The first and the smartest early economist was a Scotsman named Adam Smith, a nerd of his day who lived at the time of the American Revolution. Smith avoided parties and picnics to stay at home thinking and writing, and he was so absorbed in his ideas that he got the reputation of being absent-minded. His great work was called An Inquiry into the Nature and Causes of the Wealth of Nations, which today goes by the shortened title, The Wealth of Nations.

The Wealth of Nations was published in 1776, the year America declared its independence, and it's a shame that Adam Smith didn't get more credit for writing it. He deserves a prime spot in history along with John Locke, Benjamin Franklin, Thomas Paine, and other revolutionary thinkers who argued that political freedom is the key to a just society where people can live in peace and harmony. The others didn't say much about how to pay the bills -- but Smith did. He made the case for economic freedom.

Smith argued that when each person pursues his own line of work, the general population is far better off than it is when a king or a central planner runs the show and dictates who gets what. His point seems obvious today, but in 1776, it was a novel idea that millions of individuals making and selling whatever they pleased, and going off in all directions at once, could create an orderly society in which everybody had clothes, food, and a roof over their heads. What if ninety-nine out of one hundred people decided to make hats, and only one out of one hundred decided to grow vegetables? The country would be flooded with hats, and there would be nothing to eat. But this is where the Invisible Hand comes to the rescue.

There wasn't really an Invisible Hand, of course, but Smith imagined one working behind the scenes to insure that the right number of people grew vegetables, and the right number of people made hats. He was really talking about the way in which supply and demand kept goods and services in balance. For instance, if too many hat makers made too many hats, hats would pile up in the market, forcing the hat sellers to lower the price. Lower prices for hats would drive some hat makers out of the hat business and into a more profitable line of work, such as vegetable farming. Eventually, there would be just enough vegetable farmers and just enough hat makers to make the right amount of vegetables and hats.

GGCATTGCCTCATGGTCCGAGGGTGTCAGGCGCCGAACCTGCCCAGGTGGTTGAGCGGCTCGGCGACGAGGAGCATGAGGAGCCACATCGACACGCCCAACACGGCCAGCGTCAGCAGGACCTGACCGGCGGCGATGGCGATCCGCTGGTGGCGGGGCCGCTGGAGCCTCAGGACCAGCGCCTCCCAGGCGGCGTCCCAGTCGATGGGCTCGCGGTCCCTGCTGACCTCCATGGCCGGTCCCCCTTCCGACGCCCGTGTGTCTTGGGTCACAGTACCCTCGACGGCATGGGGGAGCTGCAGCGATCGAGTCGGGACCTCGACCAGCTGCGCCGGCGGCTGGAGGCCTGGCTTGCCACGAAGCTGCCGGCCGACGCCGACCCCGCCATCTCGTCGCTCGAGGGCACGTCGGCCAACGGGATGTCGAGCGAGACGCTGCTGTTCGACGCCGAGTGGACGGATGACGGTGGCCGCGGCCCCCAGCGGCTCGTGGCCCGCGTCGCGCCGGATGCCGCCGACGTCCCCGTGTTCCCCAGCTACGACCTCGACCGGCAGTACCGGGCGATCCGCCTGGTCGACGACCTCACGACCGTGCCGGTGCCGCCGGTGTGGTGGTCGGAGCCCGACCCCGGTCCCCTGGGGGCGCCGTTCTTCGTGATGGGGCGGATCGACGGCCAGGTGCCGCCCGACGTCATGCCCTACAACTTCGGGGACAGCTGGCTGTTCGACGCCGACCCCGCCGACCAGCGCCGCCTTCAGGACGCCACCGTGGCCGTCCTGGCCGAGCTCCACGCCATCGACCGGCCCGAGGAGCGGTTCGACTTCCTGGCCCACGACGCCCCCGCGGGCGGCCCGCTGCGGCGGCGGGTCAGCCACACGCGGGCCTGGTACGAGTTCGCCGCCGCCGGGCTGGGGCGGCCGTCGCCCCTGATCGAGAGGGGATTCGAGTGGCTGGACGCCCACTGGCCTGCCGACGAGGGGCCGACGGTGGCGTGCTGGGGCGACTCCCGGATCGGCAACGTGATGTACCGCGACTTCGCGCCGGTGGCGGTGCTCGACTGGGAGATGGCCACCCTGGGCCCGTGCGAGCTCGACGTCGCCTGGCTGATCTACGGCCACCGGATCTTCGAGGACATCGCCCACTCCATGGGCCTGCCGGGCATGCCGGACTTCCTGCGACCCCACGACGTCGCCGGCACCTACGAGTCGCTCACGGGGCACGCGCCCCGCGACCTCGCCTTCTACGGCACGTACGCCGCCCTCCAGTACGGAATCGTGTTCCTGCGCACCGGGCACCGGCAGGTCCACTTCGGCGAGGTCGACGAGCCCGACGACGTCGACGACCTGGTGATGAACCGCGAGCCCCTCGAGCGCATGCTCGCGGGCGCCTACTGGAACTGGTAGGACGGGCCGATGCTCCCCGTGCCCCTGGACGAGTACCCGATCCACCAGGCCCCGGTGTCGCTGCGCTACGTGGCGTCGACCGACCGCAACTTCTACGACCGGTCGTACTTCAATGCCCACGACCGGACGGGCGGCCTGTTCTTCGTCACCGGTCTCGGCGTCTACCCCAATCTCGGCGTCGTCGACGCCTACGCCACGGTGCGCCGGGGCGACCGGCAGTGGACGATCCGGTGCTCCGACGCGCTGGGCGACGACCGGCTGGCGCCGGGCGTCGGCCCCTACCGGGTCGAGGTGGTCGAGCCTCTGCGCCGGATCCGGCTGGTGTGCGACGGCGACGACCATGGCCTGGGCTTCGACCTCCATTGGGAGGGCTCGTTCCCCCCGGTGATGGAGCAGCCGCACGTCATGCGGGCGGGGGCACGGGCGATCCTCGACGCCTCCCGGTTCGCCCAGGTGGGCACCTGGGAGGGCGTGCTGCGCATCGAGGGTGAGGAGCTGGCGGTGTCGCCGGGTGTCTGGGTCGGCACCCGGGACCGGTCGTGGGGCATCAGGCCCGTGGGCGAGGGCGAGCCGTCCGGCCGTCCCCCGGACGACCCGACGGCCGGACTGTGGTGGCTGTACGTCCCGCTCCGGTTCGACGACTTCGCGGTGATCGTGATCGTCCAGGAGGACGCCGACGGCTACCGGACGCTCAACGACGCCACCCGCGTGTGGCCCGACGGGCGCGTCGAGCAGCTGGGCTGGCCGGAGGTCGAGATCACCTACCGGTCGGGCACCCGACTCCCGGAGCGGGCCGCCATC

In the real world, things don't work out quite as perfectly as that, but Smith understood the basics of how a free market works, and they still hold true today. Whenever there's a demand for a new product, such as computers, more and more companies get into the business, until there are so many computers for sale that the stores have to drop their prices. This competition is very good for you, me, and all the other consumers, because it forces the computer makers to improve their product and cut prices. That's why every few months, they come out with fantastic new models that cost less than the clunky old models. Without competition, they could keep selling the clunky old models and consumers could do nothing about it.

The Invisible Hand keeps the supply and demand of everything from bubblegum to bowling balls in balance. We don't need a king, a Congress, or a Department of Things to decide what the country should make, and how many of each item, and who should be allowed to do the manufacturing. The market sorts :this out, automatically.